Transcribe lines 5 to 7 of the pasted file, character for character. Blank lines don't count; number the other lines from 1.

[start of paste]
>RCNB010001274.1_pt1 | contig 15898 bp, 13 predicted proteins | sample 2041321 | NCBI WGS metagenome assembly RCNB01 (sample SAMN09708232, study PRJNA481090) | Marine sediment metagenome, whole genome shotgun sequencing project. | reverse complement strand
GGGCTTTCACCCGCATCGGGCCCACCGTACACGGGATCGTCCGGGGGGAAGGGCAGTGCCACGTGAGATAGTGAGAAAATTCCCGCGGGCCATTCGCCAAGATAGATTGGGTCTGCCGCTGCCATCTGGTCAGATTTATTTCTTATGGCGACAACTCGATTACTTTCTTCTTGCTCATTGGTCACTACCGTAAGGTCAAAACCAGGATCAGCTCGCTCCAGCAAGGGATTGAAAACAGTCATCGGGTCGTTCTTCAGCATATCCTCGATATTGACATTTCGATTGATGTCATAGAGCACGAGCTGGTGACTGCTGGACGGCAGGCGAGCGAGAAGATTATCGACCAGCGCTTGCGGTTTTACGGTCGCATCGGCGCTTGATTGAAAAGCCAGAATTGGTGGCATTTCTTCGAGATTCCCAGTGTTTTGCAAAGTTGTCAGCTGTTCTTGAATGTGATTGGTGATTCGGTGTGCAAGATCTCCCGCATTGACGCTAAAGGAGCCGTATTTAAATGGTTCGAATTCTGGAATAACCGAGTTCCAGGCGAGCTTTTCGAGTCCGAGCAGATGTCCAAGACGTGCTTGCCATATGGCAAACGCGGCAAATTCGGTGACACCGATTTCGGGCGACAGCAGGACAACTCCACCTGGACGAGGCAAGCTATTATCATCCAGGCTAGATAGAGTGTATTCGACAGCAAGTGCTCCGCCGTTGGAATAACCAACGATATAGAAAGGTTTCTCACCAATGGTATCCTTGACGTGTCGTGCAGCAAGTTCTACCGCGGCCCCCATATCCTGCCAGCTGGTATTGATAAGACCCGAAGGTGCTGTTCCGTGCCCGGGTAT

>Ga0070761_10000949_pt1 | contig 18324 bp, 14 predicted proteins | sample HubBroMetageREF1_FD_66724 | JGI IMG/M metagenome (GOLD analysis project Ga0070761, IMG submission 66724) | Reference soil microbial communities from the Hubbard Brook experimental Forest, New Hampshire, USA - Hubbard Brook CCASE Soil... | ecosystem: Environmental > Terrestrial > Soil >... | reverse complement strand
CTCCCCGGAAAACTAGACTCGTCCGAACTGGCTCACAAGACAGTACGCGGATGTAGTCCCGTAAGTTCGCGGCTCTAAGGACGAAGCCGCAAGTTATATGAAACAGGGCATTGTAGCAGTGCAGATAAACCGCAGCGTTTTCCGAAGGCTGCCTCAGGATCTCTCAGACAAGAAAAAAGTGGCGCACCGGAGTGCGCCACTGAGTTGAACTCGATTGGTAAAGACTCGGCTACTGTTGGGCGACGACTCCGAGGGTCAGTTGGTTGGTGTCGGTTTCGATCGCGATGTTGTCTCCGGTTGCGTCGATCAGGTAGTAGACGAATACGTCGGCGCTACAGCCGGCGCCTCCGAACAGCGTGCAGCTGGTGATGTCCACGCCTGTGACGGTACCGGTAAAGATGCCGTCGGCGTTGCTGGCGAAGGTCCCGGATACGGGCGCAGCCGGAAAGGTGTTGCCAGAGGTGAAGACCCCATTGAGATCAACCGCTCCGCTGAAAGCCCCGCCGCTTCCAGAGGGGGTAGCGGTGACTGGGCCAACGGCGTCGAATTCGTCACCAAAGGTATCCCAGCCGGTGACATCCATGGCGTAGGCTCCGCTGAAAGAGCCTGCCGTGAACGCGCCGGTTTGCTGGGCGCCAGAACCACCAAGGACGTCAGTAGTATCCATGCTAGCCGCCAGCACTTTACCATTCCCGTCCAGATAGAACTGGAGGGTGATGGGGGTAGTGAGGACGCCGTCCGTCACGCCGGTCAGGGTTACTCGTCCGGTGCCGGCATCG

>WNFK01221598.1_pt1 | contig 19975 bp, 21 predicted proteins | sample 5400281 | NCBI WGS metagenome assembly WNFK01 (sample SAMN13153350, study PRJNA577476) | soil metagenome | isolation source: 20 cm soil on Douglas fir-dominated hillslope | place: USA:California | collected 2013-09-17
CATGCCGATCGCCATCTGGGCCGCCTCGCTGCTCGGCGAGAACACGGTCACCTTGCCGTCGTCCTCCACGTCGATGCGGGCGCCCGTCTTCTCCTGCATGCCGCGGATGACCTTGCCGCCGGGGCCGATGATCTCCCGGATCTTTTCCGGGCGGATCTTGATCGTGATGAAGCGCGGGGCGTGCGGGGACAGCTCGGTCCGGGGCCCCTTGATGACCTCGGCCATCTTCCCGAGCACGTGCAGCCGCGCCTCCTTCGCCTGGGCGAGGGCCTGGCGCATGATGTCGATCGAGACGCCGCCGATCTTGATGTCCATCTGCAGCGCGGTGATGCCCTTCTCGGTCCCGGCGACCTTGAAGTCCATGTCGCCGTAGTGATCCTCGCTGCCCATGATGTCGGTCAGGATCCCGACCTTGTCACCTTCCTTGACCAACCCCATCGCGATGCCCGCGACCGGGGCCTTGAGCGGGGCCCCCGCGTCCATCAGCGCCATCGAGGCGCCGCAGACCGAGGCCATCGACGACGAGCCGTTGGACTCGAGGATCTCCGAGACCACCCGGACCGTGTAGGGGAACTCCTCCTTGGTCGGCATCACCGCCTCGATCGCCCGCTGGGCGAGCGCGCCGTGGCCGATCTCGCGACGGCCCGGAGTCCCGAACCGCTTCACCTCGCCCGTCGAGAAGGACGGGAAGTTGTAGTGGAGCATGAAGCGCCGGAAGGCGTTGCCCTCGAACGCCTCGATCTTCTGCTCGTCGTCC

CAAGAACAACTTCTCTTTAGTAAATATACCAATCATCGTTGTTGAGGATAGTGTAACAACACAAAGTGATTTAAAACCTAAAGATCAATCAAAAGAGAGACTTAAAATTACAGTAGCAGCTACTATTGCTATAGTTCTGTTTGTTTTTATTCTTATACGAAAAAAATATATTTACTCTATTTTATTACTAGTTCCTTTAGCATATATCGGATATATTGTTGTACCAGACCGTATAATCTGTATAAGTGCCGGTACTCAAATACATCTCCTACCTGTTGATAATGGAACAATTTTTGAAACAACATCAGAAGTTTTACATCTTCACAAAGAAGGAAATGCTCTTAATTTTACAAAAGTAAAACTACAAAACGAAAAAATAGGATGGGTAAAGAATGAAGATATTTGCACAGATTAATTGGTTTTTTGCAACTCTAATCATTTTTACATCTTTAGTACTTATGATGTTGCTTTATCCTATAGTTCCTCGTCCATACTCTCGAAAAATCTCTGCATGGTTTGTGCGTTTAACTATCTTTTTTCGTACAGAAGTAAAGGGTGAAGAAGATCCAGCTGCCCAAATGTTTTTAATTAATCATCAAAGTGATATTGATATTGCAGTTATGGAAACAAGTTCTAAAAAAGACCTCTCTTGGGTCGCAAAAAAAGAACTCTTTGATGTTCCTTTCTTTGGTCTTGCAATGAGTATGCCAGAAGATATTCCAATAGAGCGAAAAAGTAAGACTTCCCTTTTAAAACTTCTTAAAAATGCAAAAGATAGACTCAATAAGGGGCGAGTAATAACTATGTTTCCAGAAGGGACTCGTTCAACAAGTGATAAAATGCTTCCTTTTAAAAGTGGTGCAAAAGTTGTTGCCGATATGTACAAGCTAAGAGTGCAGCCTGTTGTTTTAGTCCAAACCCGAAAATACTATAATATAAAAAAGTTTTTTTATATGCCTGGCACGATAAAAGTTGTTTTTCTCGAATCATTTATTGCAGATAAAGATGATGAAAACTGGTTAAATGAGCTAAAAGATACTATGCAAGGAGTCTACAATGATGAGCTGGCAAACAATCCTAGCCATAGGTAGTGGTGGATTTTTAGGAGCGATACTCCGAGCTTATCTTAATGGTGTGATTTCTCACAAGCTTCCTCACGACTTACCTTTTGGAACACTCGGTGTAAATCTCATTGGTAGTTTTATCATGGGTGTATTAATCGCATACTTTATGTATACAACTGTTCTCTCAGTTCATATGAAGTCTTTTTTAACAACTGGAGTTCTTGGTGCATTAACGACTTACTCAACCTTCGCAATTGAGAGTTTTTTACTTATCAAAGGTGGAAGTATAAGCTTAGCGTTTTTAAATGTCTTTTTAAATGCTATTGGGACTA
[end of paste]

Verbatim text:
>WNFK01221598.1_pt1 | contig 19975 bp, 21 predicted proteins | sample 5400281 | NCBI WGS metagenome assembly WNFK01 (sample SAMN13153350, study PRJNA577476) | soil metagenome | isolation source: 20 cm soil on Douglas fir-dominated hillslope | place: USA:California | collected 2013-09-17
CATGCCGATCGCCATCTGGGCCGCCTCGCTGCTCGGCGAGAACACGGTCACCTTGCCGTCGTCCTCCACGTCGATGCGGGCGCCCGTCTTCTCCTGCATGCCGCGGATGACCTTGCCGCCGGGGCCGATGATCTCCCGGATCTTTTCCGGGCGGATCTTGATCGTGATGAAGCGCGGGGCGTGCGGGGACAGCTCGGTCCGGGGCCCCTTGATGACCTCGGCCATCTTCCCGAGCACGTGCAGCCGCGCCTCCTTCGCCTGGGCGAGGGCCTGGCGCATGATGTCGATCGAGACGCCGCCGATCTTGATGTCCATCTGCAGCGCGGTGATGCCCTTCTCGGTCCCGGCGACCTTGAAGTCCATGTCGCCGTAGTGATCCTCGCTGCCCATGATGTCGGTCAGGATCCCGACCTTGTCACCTTCCTTGACCAACCCCATCGCGATGCCCGCGACCGGGGCCTTGAGCGGGGCCCCCGCGTCCATCAGCGCCATCGAGGCGCCGCAGACCGAGGCCATCGACGACGAGCCGTTGGACTCGAGGATCTCCGAGACCACCCGGACCGTGTAGGGGAACTCCTCCTTGGTCGGCATCACCGCCTCGATCGCCCGCTGGGCGAGCGCGCCGTGGCCGATCTCGCGACGGCCCGGAGTCCCGAACCGCTTCACCTCGCCCGTCGAGAAGGACGGGAAGTTGTAGTGGAGCATGAAGCGCCGGAAGGCGTTGCCCTCGAACGCCTCGATCTTCTGCTCGTCGTCC

CAAGAACAACTTCTCTTTAGTAAATATACCAATCATCGTTGTTGAGGATAGTGTAACAACACAAAGTGATTTAAAACCTAAAGATCAATCAAAAGAGAGACTTAAAATTACAGTAGCAGCTACTATTGCTATAGTTCTGTTTGTTTTTATTCTTATACGAAAAAAATATATTTACTCTATTTTATTACTAGTTCCTTTAGCATATATCGGATATATTGTTGTACCAGACCGTATAATCTGTATAAGTGCCGGTACTCAAATACATCTCCTACCTGTTGATAATGGAACAATTTTTGAAACAACATCAGAAGTTTTACATCTTCACAAAGAAGGAAATGCTCTTAATTTTACAAAAGTAAAACTACAAAACGAAAAAATAGGATGGGTAAAGAATGAAGATATTTGCACAGATTAATTGGTTTTTTGCAACTCTAATCATTTTTACATCTTTAGTACTTATGATGTTGCTTTATCCTATAGTTCCTCGTCCATACTCTCGAAAAATCTCTGCATGGTTTGTGCGTTTAACTATCTTTTTTCGTACAGAAGTAAAGGGTGAAGAAGATCCAGCTGCCCAAATGTTTTTAATTAATCATCAAAGTGATATTGATATTGCAGTTATGGAAACAAGTTCTAAAAAAGACCTCTCTTGGGTCGCAAAAAAAGAACTCTTTGATGTTCCTTTCTTTGGTCTTGCAATGAGTATGCCAGAAGATATTCCAATAGAGCGAAAAAGTAAGACTTCCCTTTTAAAACTTCTTAAAAATGCAAAAGATAGACTCAATAAGGGGCGAGTAATAACTATGTTTCCAGAAGGGACTCGTTCAACAAGTGATAAAATGCTTCCTTTTAAAAGTGGTGCAAAAGTTGTTGCCGATATGTACAAGCTAAGAGTGCAGCCTGTTGTTTTAGTCCAAACCCGAAAATACTATAATATAAAAAAGTTTTTTTATATGCCTGGCACGATAAAAGTTGTTTTTCTCGAATCATTTATTGCAGATAAAGATGATGAAAACTGGTTAAATGAGCTAAAAGATACTATGCAAGGAGTCTACAATGATGAGCTGGCAAACAATCCTAGCCATAGGTAGTGGTGGATTTTTAGGAGCGATACTCCGAGCTTATCTTAATGGTGTGATTTCTCACAAGCTTCCTCACGACTTACCTTTTGGAACACTCGGTGTAAATCTCATTGGTAGTTTTATCATGGGTGTATTAATCGCATACTTTATGTATACAACTGTTCTCTCAGTTCATATGAAGTCTTTTTTAACAACTGGAGTTCTTGGTGCATTAACGACTTACTCAACCTTCGCAATTGAGAGTTTTTTACTTATCAAAGGTGGAAGTATAAGCTTAGCGTTTTTAAATGTCTTTTTAAATGCTATTGGGACTA